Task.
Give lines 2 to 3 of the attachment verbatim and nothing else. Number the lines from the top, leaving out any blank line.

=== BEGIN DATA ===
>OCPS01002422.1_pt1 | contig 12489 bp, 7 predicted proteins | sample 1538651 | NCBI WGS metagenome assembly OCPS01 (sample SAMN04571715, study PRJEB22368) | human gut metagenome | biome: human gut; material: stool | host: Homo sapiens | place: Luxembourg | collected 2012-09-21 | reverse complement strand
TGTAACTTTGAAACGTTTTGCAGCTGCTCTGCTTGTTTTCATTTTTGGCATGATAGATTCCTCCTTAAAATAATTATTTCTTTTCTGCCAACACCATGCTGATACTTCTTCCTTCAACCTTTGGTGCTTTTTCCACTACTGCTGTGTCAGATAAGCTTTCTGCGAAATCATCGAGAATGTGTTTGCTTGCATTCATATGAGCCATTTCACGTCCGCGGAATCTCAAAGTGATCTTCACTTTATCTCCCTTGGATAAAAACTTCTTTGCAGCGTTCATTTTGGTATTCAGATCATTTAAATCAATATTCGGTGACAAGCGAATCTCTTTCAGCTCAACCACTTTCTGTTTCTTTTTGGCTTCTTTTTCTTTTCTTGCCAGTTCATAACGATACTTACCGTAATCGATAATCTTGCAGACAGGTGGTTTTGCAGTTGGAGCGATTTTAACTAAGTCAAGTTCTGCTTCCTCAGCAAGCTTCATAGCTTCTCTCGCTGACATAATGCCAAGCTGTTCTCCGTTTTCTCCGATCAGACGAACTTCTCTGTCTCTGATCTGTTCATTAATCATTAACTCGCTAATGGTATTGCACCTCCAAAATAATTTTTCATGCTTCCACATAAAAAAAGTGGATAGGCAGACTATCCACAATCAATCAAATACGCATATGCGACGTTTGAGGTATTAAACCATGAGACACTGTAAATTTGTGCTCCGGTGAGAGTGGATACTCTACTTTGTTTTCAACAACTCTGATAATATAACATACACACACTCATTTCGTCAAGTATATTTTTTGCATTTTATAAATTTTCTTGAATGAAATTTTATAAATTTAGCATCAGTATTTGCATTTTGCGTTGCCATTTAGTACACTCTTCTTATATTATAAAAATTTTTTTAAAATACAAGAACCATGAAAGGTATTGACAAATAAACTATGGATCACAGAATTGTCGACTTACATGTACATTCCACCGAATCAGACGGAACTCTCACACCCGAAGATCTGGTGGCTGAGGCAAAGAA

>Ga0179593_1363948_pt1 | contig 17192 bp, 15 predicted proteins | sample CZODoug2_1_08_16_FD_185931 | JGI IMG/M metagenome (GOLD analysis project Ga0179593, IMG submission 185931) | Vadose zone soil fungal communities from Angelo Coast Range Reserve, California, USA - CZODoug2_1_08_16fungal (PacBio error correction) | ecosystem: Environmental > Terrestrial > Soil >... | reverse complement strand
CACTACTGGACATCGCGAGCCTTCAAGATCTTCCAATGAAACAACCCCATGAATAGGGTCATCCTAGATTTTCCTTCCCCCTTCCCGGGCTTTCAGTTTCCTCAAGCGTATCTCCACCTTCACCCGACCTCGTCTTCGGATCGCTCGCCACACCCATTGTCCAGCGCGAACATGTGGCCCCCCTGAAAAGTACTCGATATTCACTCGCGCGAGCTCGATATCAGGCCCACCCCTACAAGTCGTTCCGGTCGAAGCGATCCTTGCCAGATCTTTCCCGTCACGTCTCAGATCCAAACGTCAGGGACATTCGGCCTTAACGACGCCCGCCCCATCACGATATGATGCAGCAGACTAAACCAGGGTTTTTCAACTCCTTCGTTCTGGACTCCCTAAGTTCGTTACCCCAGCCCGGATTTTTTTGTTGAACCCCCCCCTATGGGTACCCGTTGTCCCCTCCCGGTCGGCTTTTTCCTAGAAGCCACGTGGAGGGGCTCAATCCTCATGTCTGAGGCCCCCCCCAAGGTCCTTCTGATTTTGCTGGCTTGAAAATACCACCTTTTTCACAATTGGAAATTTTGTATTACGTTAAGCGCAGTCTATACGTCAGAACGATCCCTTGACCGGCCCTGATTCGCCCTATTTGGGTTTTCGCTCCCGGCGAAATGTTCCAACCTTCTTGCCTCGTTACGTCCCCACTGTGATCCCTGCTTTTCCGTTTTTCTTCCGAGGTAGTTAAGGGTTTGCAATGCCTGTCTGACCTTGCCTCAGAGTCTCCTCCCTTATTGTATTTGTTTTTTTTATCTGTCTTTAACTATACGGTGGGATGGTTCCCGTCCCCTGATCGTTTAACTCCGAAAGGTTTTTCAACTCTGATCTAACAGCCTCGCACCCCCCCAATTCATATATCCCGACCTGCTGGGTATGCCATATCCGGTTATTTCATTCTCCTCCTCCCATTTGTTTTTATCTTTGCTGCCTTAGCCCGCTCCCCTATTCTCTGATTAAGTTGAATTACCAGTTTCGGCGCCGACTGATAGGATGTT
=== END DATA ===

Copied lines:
TGTAACTTTGAAACGTTTTGCAGCTGCTCTGCTTGTTTTCATTTTTGGCATGATAGATTCCTCCTTAAAATAATTATTTCTTTTCTGCCAACACCATGCTGATACTTCTTCCTTCAACCTTTGGTGCTTTTTCCACTACTGCTGTGTCAGATAAGCTTTCTGCGAAATCATCGAGAATGTGTTTGCTTGCATTCATATGAGCCATTTCACGTCCGCGGAATCTCAAAGTGATCTTCACTTTATCTCCCTTGGATAAAAACTTCTTTGCAGCGTTCATTTTGGTATTCAGATCATTTAAATCAATATTCGGTGACAAGCGAATCTCTTTCAGCTCAACCACTTTCTGTTTCTTTTTGGCTTCTTTTTCTTTTCTTGCCAGTTCATAACGATACTTACCGTAATCGATAATCTTGCAGACAGGTGGTTTTGCAGTTGGAGCGATTTTAACTAAGTCAAGTTCTGCTTCCTCAGCAAGCTTCATAGCTTCTCTCGCTGACATAATGCCAAGCTGTTCTCCGTTTTCTCCGATCAGACGAACTTCTCTGTCTCTGATCTGTTCATTAATCATTAACTCGCTAATGGTATTGCACCTCCAAAATAATTTTTCATGCTTCCACATAAAAAAAGTGGATAGGCAGACTATCCACAATCAATCAAATACGCATATGCGACGTTTGAGGTATTAAACCATGAGACACTGTAAATTTGTGCTCCGGTGAGAGTGGATACTCTACTTTGTTTTCAACAACTCTGATAATATAACATACACACACTCATTTCGTCAAGTATATTTTTTGCATTTTATAAATTTTCTTGAATGAAATTTTATAAATTTAGCATCAGTATTTGCATTTTGCGTTGCCATTTAGTACACTCTTCTTATATTATAAAAATTTTTTTAAAATACAAGAACCATGAAAGGTATTGACAAATAAACTATGGATCACAGAATTGTCGACTTACATGTACATTCCACCGAATCAGACGGAACTCTCACACCCGAAGATCTGGTGGCTGAGGCAAAGAA

>Ga0179593_1363948_pt1 | contig 17192 bp, 15 predicted proteins | sample CZODoug2_1_08_16_FD_185931 | JGI IMG/M metagenome (GOLD analysis project Ga0179593, IMG submission 185931) | Vadose zone soil fungal communities from Angelo Coast Range Reserve, California, USA - CZODoug2_1_08_16fungal (PacBio error correction) | ecosystem: Environmental > Terrestrial > Soil >... | reverse complement strand